Post by: DaveS on 06/24/2007 06:11 pm
Quote
psloss - 24/6/2007  7:52 PM

I found this link over there (with pix from Bill Hartenstein):
http://www.aviationweek.com/aw/blogs/space/index.jsp?plckController=Blog&plckBlogPage=BlogViewPost&newspaperUserId=04ce340e-4b63-4d23-9695-d49ab661f385&plckPostId=Blog%3a04ce340e-4b63-4d23-9695-d49ab661f385Post%3a9f5b1025-5de8-47b4-8ec3-fed2103e151a&plckScript=blogScript&plckElementId=blogDest

The blog post says in part:
Quote
There is no indication of any problem with the Atlantis gear, but NASA and United Space Alliance engineers may inspect the mechanism to assess the slower deployment of the right one.
Now that you mention it, I had heard the same thing in an old video I have downloaded from InsideKSC of KSC being prepped for hurricane Frances. In that video you could see that MLGs and NLG being retracted.

I have attached an MP3 of the MLG doors slamming shut, where you can really hear the delay between the left and right doors being closed.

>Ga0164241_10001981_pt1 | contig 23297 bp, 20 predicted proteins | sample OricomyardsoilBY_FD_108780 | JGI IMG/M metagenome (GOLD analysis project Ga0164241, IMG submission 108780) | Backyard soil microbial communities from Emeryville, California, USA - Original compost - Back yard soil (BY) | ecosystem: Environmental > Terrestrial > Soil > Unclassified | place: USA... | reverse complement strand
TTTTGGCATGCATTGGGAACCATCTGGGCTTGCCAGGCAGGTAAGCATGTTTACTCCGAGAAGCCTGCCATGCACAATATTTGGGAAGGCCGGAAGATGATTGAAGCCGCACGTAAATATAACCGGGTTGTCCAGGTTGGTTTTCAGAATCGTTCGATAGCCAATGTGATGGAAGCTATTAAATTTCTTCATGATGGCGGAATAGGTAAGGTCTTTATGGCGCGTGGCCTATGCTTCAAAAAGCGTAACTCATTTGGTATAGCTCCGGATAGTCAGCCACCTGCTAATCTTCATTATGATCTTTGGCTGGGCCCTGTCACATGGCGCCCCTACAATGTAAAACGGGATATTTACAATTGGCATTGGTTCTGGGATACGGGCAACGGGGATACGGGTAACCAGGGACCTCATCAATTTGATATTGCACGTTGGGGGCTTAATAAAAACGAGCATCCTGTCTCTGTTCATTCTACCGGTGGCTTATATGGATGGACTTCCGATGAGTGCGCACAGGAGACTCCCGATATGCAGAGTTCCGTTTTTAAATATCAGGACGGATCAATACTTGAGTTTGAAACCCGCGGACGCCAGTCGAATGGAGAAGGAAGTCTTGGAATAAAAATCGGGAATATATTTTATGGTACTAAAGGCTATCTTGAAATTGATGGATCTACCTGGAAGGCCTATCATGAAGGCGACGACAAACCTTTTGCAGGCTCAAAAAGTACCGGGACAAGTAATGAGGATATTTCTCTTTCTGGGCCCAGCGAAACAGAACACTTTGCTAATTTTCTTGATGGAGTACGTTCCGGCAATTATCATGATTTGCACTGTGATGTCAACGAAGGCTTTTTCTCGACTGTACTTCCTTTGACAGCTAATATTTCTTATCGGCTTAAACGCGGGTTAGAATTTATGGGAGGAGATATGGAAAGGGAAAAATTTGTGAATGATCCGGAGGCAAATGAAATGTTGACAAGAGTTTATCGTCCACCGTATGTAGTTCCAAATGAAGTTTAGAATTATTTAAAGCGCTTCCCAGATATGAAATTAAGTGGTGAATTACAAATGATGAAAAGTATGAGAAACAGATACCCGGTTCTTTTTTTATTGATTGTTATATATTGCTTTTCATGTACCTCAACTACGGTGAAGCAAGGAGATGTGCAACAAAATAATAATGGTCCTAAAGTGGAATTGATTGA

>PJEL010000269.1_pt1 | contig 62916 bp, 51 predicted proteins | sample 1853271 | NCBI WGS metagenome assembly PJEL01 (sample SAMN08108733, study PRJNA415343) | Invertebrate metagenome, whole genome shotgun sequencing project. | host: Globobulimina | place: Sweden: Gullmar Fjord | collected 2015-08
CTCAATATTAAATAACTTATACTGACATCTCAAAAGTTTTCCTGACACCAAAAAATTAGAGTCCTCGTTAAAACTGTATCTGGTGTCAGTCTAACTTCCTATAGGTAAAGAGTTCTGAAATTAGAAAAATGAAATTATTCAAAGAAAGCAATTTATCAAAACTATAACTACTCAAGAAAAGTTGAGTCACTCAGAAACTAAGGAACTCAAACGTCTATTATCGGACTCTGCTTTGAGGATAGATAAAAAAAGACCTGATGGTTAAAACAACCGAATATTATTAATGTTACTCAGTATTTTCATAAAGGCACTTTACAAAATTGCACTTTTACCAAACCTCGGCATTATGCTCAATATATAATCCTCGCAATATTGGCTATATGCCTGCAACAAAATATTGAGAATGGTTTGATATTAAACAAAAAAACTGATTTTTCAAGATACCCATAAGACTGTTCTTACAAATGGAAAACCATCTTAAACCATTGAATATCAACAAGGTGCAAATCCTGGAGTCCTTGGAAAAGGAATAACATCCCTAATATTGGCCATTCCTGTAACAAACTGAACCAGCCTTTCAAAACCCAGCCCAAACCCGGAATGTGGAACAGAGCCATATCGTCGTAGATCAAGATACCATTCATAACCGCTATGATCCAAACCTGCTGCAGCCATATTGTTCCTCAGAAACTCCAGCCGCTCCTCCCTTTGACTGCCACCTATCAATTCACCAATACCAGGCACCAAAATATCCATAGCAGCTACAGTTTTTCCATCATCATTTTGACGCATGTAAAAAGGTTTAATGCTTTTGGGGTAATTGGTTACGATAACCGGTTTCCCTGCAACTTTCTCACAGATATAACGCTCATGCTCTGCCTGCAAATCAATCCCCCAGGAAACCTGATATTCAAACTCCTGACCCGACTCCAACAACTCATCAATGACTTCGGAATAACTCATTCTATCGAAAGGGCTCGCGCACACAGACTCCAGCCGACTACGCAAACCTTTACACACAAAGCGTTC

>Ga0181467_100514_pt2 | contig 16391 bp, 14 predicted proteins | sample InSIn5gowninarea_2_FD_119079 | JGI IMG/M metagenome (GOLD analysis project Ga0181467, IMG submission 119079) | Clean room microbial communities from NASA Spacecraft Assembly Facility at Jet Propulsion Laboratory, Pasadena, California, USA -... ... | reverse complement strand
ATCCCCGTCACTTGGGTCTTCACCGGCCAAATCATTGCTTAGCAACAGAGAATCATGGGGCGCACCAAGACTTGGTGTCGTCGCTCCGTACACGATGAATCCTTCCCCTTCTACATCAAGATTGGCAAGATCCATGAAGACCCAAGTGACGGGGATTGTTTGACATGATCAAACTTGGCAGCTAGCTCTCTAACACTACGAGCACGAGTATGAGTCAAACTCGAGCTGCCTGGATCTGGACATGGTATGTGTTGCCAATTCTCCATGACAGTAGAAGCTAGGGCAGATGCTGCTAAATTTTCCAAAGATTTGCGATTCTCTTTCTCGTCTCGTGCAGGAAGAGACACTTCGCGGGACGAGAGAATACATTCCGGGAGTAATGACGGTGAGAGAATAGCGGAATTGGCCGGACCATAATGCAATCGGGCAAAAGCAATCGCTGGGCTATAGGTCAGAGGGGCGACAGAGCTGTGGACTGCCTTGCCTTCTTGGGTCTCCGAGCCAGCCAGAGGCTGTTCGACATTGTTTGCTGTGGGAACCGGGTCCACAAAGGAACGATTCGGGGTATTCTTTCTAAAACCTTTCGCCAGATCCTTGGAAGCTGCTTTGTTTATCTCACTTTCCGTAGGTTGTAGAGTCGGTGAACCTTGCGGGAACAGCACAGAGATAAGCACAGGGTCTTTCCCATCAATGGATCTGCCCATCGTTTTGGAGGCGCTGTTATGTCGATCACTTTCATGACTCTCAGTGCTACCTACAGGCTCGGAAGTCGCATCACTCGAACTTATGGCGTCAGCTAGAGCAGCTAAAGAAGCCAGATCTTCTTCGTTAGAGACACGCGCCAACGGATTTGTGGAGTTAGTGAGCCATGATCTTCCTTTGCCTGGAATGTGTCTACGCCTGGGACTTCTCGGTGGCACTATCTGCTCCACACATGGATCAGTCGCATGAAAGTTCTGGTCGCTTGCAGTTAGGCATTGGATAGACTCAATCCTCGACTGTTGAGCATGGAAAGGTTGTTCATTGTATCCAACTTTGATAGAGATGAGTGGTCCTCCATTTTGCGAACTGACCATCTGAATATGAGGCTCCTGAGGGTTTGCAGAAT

There's a whopping 1.25 second difference between both doors, with the right MLG door closing first and the left door closing last.
Title: Re: STS-117 Landing Gear Slow to Drop?
Post by: ShuttleDiscovery on 06/24/2007 06:14 pm
Is that MP3 of Atlantis' gear or another orbiter?
Title: Re: STS-117 Landing Gear Slow to Drop?
Post by: DaveS on 06/24/2007 06:20 pm
Quote
ShuttleDiscovery - 24/6/2007  8:14 PM

Is that MP3 of Atlantis' gear or another orbiter?
I believe it's Atlantis.
Title: Re: STS-117 Landing Gear Slow to Drop?
Post by: STS Tony on 06/24/2007 07:10 pm
I suppose this isn't a biggy, so long as they lock into place.